Philip Rivers doesn’t need to look at last year’s record, or two straight years without the playoffs, to know the end could be near for the Chargers as we know them.
Rivers told Alex Marvez of FoxSports.com and Gil Brandt on Sirius XM NFL Radio that the retirements of former teammates LaDainian Tomlinson and Kris Dielman were a clear sign to him.
“What hit me right in the face was this doesn’t last forever,” Rivers said. “This does come to an end.”
That could be a theme, as general manager A.J. Smith, coach Norv Turner and a lot of folks are sitting on hot seats if the Chargers don’t turn things around in 2012.
Rivers said the Chargers have taken on a “backs-against-the-wall mentality.”
“We’re driven by not making the playoffs, not playing to our standard and not playing consistent,” safety Eric Weddle said. “We love our coach. We love this organization. But we don’t know what the future holds. All we can worry about is each day, each meeting, each practice and getting the most out of now.”
That’s why the Chargers are doing business differently this year.
Previously uneasy about free agency in general, Smith signed 17 free agents this offseason, while keeping with his previous tack of keeping core players such as left tackle Jared Gaither and center Nick Hardwick.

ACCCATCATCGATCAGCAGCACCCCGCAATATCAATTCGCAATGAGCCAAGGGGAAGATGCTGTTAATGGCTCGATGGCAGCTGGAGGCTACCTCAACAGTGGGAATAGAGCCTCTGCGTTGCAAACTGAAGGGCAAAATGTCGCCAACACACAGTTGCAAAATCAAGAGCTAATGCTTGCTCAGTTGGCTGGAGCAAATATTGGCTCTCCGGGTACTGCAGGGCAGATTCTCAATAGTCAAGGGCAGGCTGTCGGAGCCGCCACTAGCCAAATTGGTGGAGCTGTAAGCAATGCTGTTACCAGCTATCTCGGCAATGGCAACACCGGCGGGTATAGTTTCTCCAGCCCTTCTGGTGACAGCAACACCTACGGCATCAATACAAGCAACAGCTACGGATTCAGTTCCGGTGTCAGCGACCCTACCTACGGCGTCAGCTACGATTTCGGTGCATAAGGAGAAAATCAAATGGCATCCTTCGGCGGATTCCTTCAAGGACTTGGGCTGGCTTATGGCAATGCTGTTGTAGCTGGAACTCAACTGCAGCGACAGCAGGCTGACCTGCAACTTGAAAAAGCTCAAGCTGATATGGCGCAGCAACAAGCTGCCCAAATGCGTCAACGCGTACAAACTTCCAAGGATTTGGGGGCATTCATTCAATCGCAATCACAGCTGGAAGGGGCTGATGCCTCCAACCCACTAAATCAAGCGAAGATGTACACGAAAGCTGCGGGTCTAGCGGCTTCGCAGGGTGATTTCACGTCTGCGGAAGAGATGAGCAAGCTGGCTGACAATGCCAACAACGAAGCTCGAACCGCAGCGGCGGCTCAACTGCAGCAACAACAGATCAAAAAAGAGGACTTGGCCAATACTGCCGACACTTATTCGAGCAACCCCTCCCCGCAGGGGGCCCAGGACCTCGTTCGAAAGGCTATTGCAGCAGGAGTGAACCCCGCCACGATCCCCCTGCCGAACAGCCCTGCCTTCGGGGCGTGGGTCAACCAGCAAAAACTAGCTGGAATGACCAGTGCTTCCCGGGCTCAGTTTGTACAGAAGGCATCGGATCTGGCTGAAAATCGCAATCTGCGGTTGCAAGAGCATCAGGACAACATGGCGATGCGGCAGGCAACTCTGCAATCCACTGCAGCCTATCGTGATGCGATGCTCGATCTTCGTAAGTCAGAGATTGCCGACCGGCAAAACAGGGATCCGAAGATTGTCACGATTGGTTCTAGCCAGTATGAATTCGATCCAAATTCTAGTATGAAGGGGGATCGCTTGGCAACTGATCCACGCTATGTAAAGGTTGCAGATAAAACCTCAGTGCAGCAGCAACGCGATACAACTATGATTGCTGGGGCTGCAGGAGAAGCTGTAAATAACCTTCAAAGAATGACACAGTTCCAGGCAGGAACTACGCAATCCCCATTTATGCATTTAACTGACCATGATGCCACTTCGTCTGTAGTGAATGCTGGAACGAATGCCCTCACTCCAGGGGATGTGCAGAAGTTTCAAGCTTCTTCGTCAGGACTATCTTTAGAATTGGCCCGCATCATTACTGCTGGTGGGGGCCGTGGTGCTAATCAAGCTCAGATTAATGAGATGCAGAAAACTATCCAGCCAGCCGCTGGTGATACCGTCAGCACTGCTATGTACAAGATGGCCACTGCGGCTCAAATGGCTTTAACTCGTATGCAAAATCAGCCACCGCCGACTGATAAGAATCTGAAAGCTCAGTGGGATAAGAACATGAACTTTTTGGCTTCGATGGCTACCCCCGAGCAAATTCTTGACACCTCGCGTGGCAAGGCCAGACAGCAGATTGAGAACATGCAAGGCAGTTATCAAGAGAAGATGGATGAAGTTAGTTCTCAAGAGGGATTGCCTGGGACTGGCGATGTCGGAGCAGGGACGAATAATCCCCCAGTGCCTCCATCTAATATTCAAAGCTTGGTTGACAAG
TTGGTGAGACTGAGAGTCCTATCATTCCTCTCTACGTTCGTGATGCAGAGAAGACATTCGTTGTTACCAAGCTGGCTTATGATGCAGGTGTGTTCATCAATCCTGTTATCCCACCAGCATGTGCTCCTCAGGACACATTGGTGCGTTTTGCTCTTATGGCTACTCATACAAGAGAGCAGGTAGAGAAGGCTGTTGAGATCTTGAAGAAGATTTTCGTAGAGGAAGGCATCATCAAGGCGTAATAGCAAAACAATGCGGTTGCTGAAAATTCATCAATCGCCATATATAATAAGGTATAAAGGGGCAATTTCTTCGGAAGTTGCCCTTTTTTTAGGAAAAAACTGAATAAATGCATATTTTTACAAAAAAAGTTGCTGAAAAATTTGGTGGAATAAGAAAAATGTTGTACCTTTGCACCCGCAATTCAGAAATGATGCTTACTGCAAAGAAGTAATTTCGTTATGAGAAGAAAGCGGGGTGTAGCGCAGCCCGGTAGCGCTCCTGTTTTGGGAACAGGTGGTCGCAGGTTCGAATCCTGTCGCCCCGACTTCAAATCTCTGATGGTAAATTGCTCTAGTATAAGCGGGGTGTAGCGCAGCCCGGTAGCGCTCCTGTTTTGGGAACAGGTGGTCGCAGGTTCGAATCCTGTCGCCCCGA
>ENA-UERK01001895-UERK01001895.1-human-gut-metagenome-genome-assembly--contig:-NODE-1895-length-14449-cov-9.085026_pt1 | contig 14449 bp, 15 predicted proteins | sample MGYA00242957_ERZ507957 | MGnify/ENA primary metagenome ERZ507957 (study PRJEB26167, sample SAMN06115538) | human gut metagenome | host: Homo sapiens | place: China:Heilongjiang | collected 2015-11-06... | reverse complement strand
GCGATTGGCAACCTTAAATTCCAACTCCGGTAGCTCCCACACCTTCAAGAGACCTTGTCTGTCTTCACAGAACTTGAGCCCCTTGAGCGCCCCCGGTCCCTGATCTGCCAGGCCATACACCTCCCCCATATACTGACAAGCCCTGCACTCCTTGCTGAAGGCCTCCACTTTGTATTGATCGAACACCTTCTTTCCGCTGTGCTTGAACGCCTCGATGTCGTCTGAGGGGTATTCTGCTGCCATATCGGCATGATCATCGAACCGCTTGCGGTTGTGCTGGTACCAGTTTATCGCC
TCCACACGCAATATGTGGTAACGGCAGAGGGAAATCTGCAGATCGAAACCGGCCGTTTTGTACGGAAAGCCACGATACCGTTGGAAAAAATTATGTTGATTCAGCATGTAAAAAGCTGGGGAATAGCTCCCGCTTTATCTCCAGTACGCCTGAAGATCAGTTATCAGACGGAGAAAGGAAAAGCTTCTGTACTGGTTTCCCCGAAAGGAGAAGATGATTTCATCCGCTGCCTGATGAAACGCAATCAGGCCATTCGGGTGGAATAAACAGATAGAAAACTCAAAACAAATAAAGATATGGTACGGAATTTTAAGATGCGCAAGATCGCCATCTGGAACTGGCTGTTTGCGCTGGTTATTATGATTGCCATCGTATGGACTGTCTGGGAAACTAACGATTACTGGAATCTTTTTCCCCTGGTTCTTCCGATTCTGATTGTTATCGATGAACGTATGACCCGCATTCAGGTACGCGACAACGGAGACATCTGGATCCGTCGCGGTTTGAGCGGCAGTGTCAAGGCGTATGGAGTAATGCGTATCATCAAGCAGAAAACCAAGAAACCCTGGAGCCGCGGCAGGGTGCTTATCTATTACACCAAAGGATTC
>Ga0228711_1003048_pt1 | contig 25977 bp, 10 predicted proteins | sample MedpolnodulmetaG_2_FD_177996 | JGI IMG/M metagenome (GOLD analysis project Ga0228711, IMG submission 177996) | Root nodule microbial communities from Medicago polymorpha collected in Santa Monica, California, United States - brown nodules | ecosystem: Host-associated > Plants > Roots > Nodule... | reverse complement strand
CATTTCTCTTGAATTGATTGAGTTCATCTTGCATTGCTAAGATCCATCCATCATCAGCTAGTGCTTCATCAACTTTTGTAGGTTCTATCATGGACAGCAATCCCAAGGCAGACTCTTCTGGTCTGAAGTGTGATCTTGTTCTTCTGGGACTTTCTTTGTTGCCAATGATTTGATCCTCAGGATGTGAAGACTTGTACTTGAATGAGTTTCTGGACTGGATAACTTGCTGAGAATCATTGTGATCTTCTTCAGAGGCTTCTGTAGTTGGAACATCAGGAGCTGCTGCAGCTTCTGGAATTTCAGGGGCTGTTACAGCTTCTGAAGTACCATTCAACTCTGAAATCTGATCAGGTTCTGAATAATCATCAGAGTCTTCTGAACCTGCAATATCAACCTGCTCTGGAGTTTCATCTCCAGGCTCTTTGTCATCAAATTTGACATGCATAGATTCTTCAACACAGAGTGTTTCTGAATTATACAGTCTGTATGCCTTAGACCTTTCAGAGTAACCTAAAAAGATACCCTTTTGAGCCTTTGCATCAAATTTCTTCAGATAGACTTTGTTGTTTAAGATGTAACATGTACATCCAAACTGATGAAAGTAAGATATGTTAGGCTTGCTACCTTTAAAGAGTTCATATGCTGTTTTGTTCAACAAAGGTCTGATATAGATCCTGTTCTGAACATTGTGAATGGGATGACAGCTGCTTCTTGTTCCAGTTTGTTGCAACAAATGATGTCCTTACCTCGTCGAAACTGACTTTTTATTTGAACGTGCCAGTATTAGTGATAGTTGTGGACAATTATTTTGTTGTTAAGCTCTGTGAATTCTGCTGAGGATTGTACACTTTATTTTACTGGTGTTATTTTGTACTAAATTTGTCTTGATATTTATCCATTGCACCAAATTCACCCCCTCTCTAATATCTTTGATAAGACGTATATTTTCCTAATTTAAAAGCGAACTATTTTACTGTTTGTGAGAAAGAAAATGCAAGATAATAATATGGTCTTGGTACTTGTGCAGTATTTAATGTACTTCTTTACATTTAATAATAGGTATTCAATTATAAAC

Smith described the depth additions as “layering” as he hopes to avoid the kind of injury fueled collapse that marked last year, during a six-game losing streak. The fact their 8-8 record was still nearly enough, losing playoff tiebreakers to Denver, made it sting that much more.
“In hindsight, maybe if I had done a better job in some backup situations, instead of six (losses) we do three,” Smith said. “You do the math.”
There were other problems, as they’ve changed defensive coordinators, added pass-rushers and made up for the loss of Vincent Jackson by buying receivers in bulk.
All those adjustments better pay off, or the more significant changes are still in the Chargers’ future.